Penn. State University football coach Joe Paterno may setp down after being caught up in the sex-abuse scandal involving his former assistant and one-time heir apparent - former defensive coach Jerry Sandusky.

Paterno, 84, who is one of the most famous figures in American sports, has rendered services to the state's football team for 46 seasons, and became the coach with the most wins in the country's premier Division I level of college football last month.

However, his support among the board of trustees was eroding, almost endangering his tenure as a coach at Penn. State, a source told the Associated Press.

It's reported that Paterno's departure is under discussion in the Penn. State board of trustees, and indications are the coach will leave within weeks if not days, according to sources from the university's top officials.

However, No one has asked Joe to resign, Paterno's son, Scott told the Associated Press in a text message.

Paterno hasn't spoken with Penn. State officials or trustees about stepping down and the coach plans to continue his work for the long haul, Scott said to a group of reporters outside Paterno's house.

I know you guys have a lot of questions. I was hoping I could answer them today. We'll try to do it as soon as we can, Paterno said before the reporters went flocking to his son.

We love you, Joe, some students stood nearby, chanting.

Paterno was expected to face questions about the sex abuse scandal in a scheduled news conference. However, Penn. State administrators cancelled it at the last moment amid increasing calls for Paterno to resign.

Due to the ongoing legal circumstances centered around the recent allegations and charges, we have determined that today's press conference cannot be held and will not be rescheduled, the athletics department said in a statement.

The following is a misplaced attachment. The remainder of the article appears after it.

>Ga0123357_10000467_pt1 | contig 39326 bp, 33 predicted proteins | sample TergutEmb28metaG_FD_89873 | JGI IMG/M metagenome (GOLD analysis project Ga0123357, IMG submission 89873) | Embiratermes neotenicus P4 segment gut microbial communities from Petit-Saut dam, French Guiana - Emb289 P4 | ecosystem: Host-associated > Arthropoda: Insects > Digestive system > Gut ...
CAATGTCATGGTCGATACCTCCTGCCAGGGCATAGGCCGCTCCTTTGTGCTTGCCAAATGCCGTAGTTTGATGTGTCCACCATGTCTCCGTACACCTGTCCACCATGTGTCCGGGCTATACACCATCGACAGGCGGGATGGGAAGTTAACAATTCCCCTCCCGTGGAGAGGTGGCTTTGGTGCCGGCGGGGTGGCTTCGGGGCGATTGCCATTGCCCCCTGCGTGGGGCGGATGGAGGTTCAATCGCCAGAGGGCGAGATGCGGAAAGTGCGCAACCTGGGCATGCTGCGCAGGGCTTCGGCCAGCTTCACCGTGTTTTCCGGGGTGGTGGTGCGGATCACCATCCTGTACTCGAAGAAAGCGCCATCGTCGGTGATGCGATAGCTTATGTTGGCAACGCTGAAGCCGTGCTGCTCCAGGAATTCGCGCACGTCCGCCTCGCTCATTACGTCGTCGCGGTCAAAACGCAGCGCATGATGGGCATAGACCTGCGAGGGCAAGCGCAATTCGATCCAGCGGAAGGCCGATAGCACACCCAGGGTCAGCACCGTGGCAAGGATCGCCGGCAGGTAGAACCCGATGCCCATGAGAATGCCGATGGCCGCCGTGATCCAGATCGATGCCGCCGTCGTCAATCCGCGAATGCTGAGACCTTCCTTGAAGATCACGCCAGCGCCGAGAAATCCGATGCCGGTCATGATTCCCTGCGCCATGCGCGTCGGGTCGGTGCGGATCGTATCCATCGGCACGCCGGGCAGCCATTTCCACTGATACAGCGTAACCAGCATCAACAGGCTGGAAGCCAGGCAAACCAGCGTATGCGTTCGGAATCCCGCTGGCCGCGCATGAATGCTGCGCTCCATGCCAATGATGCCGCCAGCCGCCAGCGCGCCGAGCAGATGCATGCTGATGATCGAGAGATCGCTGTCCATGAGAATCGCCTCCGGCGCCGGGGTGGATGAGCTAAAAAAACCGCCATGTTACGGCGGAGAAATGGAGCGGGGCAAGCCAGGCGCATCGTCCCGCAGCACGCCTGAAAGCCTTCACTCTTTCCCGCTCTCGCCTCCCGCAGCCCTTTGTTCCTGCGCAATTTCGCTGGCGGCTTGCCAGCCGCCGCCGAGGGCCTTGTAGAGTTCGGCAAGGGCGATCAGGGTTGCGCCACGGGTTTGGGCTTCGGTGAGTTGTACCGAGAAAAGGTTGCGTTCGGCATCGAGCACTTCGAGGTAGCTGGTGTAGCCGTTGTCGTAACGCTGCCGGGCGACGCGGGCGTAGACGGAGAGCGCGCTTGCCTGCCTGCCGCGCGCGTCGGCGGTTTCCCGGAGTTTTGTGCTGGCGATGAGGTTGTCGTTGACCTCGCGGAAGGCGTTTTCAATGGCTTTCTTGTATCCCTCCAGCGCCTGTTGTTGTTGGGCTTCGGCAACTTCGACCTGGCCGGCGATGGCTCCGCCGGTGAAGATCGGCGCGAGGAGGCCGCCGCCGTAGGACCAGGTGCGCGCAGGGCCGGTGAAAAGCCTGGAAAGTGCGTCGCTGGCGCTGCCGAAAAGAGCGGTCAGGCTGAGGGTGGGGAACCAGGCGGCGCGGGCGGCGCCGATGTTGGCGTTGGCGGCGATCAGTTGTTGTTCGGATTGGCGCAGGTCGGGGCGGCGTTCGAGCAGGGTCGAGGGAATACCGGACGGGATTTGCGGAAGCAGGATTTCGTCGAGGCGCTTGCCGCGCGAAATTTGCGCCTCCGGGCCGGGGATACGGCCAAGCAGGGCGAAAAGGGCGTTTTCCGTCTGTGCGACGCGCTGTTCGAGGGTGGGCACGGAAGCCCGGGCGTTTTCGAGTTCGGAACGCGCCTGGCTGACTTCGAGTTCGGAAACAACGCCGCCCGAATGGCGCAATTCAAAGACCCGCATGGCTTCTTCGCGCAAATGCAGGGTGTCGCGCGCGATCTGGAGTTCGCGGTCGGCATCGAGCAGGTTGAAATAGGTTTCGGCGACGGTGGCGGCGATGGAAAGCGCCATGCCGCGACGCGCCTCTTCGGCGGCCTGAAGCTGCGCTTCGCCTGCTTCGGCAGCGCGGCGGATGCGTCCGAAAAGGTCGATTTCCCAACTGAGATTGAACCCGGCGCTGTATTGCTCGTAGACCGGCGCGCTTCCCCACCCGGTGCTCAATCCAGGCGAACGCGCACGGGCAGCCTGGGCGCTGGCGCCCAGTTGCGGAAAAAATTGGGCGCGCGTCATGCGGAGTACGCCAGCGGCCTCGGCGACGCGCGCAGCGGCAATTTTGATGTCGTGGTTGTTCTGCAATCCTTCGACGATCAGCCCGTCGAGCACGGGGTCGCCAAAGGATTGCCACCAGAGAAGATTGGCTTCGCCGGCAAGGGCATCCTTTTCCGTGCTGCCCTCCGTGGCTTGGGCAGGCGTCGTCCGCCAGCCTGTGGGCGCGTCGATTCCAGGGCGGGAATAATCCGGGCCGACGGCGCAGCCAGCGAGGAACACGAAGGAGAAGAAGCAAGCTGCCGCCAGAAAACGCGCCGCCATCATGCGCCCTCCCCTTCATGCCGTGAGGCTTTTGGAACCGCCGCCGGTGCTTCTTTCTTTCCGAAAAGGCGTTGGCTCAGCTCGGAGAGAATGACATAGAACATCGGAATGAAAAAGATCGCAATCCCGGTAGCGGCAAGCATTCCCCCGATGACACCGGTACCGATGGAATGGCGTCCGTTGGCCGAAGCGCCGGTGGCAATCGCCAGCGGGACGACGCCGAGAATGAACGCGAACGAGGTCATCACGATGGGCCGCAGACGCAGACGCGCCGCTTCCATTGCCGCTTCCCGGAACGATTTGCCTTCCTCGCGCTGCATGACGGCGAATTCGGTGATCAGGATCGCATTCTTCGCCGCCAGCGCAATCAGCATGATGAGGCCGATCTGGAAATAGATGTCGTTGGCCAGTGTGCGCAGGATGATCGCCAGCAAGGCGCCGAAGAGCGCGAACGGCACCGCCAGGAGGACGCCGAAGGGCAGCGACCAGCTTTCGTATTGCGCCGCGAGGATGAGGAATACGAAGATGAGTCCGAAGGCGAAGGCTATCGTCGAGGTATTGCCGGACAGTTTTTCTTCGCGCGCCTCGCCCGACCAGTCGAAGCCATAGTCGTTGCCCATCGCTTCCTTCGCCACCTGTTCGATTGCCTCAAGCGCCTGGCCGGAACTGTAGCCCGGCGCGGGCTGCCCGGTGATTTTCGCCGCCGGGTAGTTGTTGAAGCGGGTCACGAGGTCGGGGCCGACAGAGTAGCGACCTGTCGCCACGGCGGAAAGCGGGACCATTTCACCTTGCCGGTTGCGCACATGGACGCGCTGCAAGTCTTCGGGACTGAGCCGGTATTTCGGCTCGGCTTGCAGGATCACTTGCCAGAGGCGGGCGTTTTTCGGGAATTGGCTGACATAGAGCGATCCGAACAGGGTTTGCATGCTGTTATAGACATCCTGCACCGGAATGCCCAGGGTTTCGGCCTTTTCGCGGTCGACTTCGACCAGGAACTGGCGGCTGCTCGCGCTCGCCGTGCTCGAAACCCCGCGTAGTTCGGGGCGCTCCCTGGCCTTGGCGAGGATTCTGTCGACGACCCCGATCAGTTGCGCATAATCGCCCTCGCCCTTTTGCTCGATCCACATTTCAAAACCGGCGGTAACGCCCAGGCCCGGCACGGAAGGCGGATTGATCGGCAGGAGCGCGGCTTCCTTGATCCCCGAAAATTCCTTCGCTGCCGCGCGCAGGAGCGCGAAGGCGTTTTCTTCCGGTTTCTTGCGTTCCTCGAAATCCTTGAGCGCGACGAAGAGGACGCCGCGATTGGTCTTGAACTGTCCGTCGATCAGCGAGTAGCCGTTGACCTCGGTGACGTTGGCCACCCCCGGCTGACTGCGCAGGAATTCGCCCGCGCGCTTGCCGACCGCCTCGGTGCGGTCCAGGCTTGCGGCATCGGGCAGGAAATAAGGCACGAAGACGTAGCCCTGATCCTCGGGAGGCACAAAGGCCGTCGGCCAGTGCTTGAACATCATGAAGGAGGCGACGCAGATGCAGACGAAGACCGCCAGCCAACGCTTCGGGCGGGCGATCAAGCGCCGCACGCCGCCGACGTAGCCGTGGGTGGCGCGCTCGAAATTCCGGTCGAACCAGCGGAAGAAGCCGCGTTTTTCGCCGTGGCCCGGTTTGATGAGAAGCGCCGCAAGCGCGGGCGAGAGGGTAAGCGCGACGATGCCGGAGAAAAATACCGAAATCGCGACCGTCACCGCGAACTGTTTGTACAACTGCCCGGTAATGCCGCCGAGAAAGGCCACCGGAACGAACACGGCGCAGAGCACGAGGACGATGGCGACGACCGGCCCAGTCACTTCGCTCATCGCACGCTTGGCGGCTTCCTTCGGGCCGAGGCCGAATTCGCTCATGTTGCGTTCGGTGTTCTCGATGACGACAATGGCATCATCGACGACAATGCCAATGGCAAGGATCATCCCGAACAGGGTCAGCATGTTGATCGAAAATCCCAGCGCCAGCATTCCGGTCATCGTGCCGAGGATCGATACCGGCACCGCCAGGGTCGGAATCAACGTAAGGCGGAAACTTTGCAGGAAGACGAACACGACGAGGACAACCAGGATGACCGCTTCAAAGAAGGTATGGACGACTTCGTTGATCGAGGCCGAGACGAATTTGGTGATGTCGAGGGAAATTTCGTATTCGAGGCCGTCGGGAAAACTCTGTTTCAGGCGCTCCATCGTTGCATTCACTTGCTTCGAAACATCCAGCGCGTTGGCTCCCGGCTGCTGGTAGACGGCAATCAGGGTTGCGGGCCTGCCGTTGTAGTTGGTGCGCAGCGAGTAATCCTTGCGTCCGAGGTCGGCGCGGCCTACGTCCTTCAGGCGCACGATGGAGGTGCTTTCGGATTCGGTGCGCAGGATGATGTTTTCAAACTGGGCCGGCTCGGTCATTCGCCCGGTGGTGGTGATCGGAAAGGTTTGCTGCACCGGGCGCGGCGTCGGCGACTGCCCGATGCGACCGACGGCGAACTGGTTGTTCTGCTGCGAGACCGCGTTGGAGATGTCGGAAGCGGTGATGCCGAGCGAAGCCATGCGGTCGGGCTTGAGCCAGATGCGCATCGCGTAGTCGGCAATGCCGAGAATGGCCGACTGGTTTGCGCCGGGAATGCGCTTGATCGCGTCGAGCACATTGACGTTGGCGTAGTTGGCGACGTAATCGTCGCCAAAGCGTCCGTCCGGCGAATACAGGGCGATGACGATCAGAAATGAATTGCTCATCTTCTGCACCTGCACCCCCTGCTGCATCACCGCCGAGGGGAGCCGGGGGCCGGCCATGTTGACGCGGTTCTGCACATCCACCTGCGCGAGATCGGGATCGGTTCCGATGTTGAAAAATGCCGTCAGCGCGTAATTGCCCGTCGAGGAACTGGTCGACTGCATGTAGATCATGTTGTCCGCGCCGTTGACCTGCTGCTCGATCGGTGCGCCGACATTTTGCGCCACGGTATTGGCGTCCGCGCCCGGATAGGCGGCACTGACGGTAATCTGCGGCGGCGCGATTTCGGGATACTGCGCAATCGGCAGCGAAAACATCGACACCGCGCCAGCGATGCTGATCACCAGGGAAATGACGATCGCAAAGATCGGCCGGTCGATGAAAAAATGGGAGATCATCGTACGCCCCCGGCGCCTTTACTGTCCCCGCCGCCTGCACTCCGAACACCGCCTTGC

As a matter of fact, the alleged sexual assault by Jerry Sandusky on children was known for years,but it was not reported to the police.

Paterno has alerted the university's athletic director after he was informed in 2002 of Sandusky's sexual assault on a boy as young as 10 in a locker room shower.

If this is true we were all fooled, along with scores of professionals trained in such things, and we grieve for the victims and their families, Paterno said in a statement on Sunday.

Two former Penn. State officials Gary Schultz and Tim Curley were accused of failing to report suspected abuse by Sandusky and have been charged with perjury in a grand jury in the case.

The pair have stepped down from their posts following meeting with the university trustees, but their lawyers said they are innocent and will strive for the dismissal of the charges.

They will return to court later next week.

Jerry Sandusky, 67, a former defensive coordinator of Penn State University, was arrested last week and charged with sexually assaulting eight young boys from 1994 and 2009. At that time, he was in charge of a charity organization called Second Mile, which looked after the welfare of vulnerable young people.

Sandusky was released on $100,000 bail on Saturday.

Meanwhile, according to the investigators, a possible ninth victim has emerged in the child sexual abuse case.